The chairman of the U.S. House Financial Services Committee is seeking changes to draft legislation for the $450 trillion privately-traded derivatives markets, with the intent of making it harder for banks to avoid trading the contracts on exchanges.

Barney Frank said in a letter released on Wednesday that he plans to introduce amendments that would give regulators the Commodity Futures Trading Commission and the Securities and Exchange Commission the decision over what contracts are eligible for central clearing, and thus required to be traded on exchanges.

He is also seeking to tighten language over what companies may be exempt from centrally clearing their contracts, to prevent speculators from masquerading as end-users.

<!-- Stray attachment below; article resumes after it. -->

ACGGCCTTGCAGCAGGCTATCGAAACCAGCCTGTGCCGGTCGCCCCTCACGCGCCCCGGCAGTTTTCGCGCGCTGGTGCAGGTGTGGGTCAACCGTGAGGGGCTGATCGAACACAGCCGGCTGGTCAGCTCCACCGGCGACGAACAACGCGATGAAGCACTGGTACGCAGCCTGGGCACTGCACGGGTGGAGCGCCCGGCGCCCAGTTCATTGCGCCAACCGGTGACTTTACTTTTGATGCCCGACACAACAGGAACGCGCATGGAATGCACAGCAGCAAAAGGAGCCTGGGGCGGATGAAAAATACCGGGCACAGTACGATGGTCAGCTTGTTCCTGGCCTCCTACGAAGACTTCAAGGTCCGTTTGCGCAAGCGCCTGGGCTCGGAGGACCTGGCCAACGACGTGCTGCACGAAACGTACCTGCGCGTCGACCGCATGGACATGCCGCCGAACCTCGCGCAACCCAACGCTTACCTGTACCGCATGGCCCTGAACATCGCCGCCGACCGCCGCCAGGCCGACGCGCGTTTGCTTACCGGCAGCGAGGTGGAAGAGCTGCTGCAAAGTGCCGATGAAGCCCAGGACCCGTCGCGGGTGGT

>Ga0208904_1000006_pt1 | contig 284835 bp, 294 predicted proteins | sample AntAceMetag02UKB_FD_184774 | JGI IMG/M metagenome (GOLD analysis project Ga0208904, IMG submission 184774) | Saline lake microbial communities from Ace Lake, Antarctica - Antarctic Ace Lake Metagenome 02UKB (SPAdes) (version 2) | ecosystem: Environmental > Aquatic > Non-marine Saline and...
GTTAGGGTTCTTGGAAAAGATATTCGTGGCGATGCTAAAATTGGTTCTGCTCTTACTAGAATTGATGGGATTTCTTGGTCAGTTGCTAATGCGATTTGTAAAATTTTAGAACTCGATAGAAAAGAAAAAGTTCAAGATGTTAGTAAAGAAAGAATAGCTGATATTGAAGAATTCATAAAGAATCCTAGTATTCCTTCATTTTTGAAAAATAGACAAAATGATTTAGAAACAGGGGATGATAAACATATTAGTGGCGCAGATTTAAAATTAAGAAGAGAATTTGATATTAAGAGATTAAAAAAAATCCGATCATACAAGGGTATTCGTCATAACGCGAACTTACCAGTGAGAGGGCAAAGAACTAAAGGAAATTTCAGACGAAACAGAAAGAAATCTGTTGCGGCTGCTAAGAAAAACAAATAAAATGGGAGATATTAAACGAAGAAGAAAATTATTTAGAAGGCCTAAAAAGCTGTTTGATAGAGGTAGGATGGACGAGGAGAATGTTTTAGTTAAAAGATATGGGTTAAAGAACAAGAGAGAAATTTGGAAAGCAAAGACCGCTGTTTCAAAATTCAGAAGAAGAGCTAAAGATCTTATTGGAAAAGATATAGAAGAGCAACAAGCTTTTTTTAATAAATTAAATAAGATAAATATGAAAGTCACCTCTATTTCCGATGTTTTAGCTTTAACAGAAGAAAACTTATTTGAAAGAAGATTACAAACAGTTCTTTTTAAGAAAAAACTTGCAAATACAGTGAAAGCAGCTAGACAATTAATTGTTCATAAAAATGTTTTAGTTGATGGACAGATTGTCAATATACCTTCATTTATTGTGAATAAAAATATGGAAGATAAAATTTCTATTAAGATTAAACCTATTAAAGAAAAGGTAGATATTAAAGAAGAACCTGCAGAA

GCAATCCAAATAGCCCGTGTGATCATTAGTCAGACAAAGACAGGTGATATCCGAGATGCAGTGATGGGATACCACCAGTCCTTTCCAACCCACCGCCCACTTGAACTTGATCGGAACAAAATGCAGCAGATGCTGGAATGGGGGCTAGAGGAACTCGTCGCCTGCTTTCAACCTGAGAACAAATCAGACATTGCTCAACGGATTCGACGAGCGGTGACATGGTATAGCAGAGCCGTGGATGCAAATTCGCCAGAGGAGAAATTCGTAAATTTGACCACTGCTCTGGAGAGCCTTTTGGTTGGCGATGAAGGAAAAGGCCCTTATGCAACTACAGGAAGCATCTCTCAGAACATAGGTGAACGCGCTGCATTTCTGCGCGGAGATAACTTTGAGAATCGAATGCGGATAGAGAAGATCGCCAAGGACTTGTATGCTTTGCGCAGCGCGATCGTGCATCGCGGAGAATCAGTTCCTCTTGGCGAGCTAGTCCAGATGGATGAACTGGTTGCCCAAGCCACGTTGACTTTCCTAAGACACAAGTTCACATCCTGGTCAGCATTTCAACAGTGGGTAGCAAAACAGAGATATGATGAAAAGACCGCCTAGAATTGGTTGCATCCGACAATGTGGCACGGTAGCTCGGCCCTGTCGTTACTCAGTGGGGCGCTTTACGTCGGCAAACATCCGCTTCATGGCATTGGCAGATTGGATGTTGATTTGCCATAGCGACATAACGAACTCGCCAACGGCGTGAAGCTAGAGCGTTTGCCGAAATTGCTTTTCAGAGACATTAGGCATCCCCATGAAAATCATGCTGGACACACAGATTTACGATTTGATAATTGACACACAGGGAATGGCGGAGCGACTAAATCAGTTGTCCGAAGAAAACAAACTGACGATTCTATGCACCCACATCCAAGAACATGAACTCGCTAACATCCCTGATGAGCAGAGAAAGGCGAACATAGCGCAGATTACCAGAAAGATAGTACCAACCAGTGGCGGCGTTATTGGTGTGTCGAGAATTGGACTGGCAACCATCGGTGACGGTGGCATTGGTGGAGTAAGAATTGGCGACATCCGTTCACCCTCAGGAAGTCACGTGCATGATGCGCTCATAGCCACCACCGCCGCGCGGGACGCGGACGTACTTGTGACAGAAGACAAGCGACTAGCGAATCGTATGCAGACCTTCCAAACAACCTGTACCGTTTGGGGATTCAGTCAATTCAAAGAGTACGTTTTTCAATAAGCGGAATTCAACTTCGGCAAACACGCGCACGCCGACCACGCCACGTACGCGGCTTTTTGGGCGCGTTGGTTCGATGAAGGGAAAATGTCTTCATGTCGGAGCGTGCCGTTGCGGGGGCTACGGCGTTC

So-called end-users, which include companies that use derivatives to hedge against currency, commodity or other risks, have been exempt from the rules because of the additional cost central clearing could add to their businesses.

Regulators want the majority of derivatives to be cleared through central counterparties in order to reduce the systemic risks posed by the interconnectiveness of the contracts between large financial institutions.

Some regulators and observers, however, have expressed concerns that the legislation leaves gaps that could allow banks to limit the amount of contracts that are centrally cleared.

Critics say that banks want to protect the large margins they earn from trading derivatives, which benefit from opacity in the markets.

The letter was sent to the heads of the CFTC and the SEC and asks for their help in crafting the amendments.

(Reporting by Karen Brettell and Karey Wutkowski)